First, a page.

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WH press secretary replies to question about stock market concerns: ‘We have the first female treasury secretary’

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When asked on Wednesday about fears regarding the stock market in light of recent developments with GameStop’s shares, White House press secretary Jen Psaki responded by saying: “We have the first female treasury secretary.”

In the course of more than a week—in an incredibly complex situation—the stock price of the declining video game vendor GameStop soared by as much as 770%. In short, after some influential users in a Reddit community dedicated to the stock market called r/WallStreetBets encouraged many other users into purchasing GameStop stock through equity and calls, which dramatically drove up its stock price, as explained by TIME.

“Is the White House concerned about the stock market activity we’re seeing around GameStop and now with some other stocks as well?” a reporter asked Psaki. “Have there been any conversations with the [Securities and Exchange Commission] about how to proceed?”

“Well, I’m also happy to repeat that we have the first female treasury secretary and a team that’s surrounding her and often questions about markets,” Psaki responded. “We’ll send [you] to them. But our team is, of course, our economic team, including Secretary [Janet] Yellen and others, are monitoring the situation.”

On Monday, the U.S. Senate confirmed Janet Yellen to the role of treasury secretary.

Psaki went on to say that the GameStop situation is “a good reminder, though, that the stock market isn’t the only measure of the health of our economy. It doesn’t reflect how working- and middle-class families are doing.”

In response to the situation, TD Ameritrade on Wednesday restricted trading for the company and has sent fears down the spines of some on Wall Street.

“In the interest of mitigating risk for our company and clients, we have put in place several restrictions on some transactions in $GME, $AMC and other securities,” a spokeswoman for TD Ameritrade told the website Market Watch. “We made these decisions out of an abundance of caution amid unprecedented market conditions and other factors.”

You can follow Douglas Braff on Twitter @Douglas_P_Braff.

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Economy

No help at our border, but Biden announces $5 billion going to bike paths, wider sidewalks

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In the world of Democrat delusion, they think $5 billion is necessary, at this point in time, to make bike paths and widen side walks. You cannot make this up. They have approved $40 billion in aide to Ukraine in a heartbeat under President Biden, while having rejected former President Trump’s request for a mere $5 billion to secure our border.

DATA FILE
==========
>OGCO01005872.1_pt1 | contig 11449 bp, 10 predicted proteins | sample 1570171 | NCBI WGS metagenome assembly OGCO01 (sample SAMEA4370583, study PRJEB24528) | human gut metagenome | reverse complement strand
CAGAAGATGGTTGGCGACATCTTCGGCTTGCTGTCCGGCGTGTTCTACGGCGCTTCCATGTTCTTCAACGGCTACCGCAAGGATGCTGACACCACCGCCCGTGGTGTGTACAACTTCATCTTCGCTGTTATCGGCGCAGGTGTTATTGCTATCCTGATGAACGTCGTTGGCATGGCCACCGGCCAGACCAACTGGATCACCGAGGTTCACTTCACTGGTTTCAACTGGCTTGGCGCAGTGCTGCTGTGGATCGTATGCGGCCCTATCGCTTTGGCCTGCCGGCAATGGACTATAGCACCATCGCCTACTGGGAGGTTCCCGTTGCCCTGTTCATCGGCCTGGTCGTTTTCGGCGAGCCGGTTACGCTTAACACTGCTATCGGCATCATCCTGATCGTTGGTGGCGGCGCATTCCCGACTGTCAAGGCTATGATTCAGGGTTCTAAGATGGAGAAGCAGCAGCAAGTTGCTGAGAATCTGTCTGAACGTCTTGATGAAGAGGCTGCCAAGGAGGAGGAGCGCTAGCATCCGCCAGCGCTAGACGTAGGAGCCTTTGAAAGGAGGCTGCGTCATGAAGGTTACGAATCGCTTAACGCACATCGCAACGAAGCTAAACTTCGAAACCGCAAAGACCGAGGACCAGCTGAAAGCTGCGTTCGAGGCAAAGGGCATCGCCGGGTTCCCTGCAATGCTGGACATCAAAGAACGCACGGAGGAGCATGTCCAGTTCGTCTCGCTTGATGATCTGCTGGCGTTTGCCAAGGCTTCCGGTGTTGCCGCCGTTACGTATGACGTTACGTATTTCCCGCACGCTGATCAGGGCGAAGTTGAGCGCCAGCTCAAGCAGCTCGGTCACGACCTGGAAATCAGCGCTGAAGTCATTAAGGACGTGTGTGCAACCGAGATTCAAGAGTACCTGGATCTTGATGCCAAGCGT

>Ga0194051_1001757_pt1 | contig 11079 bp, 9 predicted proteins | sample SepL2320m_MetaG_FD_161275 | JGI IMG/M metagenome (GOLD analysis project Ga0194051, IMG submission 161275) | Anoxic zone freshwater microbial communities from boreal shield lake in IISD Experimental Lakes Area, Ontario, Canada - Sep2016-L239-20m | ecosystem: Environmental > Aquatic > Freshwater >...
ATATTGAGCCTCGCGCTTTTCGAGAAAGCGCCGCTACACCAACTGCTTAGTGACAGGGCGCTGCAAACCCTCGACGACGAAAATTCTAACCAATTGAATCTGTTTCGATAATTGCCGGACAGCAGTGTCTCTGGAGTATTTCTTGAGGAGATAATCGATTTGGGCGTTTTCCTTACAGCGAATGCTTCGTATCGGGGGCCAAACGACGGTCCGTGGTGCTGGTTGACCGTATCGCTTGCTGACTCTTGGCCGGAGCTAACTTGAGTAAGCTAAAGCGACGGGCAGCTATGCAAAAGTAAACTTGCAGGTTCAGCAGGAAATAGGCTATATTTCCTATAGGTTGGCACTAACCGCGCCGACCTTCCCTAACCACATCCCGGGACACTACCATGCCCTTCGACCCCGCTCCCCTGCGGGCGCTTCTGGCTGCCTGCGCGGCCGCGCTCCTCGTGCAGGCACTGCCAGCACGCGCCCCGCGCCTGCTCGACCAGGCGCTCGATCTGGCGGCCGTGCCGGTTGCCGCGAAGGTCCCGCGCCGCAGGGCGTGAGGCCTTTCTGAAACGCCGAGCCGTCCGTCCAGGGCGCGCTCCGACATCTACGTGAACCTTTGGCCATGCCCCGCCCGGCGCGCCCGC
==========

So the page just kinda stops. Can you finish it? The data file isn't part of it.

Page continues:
The news also comes as fentanyl and the drug overdoses are the number one cause of death in the U.S. There’s also an increase in human smuggling and extortion to pay to cross the border. But no; let’s make some bike paths and widen sidewalks. That is an immediate emergency.

Transportation Secretary Pete Buttigieg announced Monday that money will be used over five years under his department’s new “Safe Streets & Roads for All” program. The $5 billion ini federals funds will be used “to slow down cars chia more speed cameras, carve out bike paths and wider sidewalks and urging commuters to public transit” reports Daily Mail.

“The aim will be to provide a direct infusion of federal cash to communities that pledge to promote safety for the multiple users of a roadway, particularly pedestrians and bicyclists.” The announcement also coincides with the six-month anniversary of President Biden’s infrastructure legislation, and the beginning of the 2022 “infrastructure week.”

The desire to fix roads is a noble one, as “road traffic injuries also are the leading cause of death among young people aged 5-29. Young adults aged 15-4 account for more than half of all road deaths” reports Daily Mail, which adds:

Still, much of the federal roadmap relies on cooperation from cities and states, and it could take months if not years to fully implement with discernible results – too late to soothe 2022 midterm voters unsettled by this and other pandemic-related ills, such as rising crime.

The latest U.S. guidance Monday invites cities and localities to sketch out safety plans in their applications for the federal grants, which are to be awarded late this year.

It cites examples of good projects as those that promise to transform a high-crash roadway, such as by adding rumble strips to slow cars or installing speed cameras, which the department says could provide more equitable enforcement than police traffic stops; flashing beacons for pedestrian crosswalks; new ‘safe routes’ via sidewalks or other protected pathways to school or public transit in underserved communities; and other ‘quick build’ roadway changes designed with community input.

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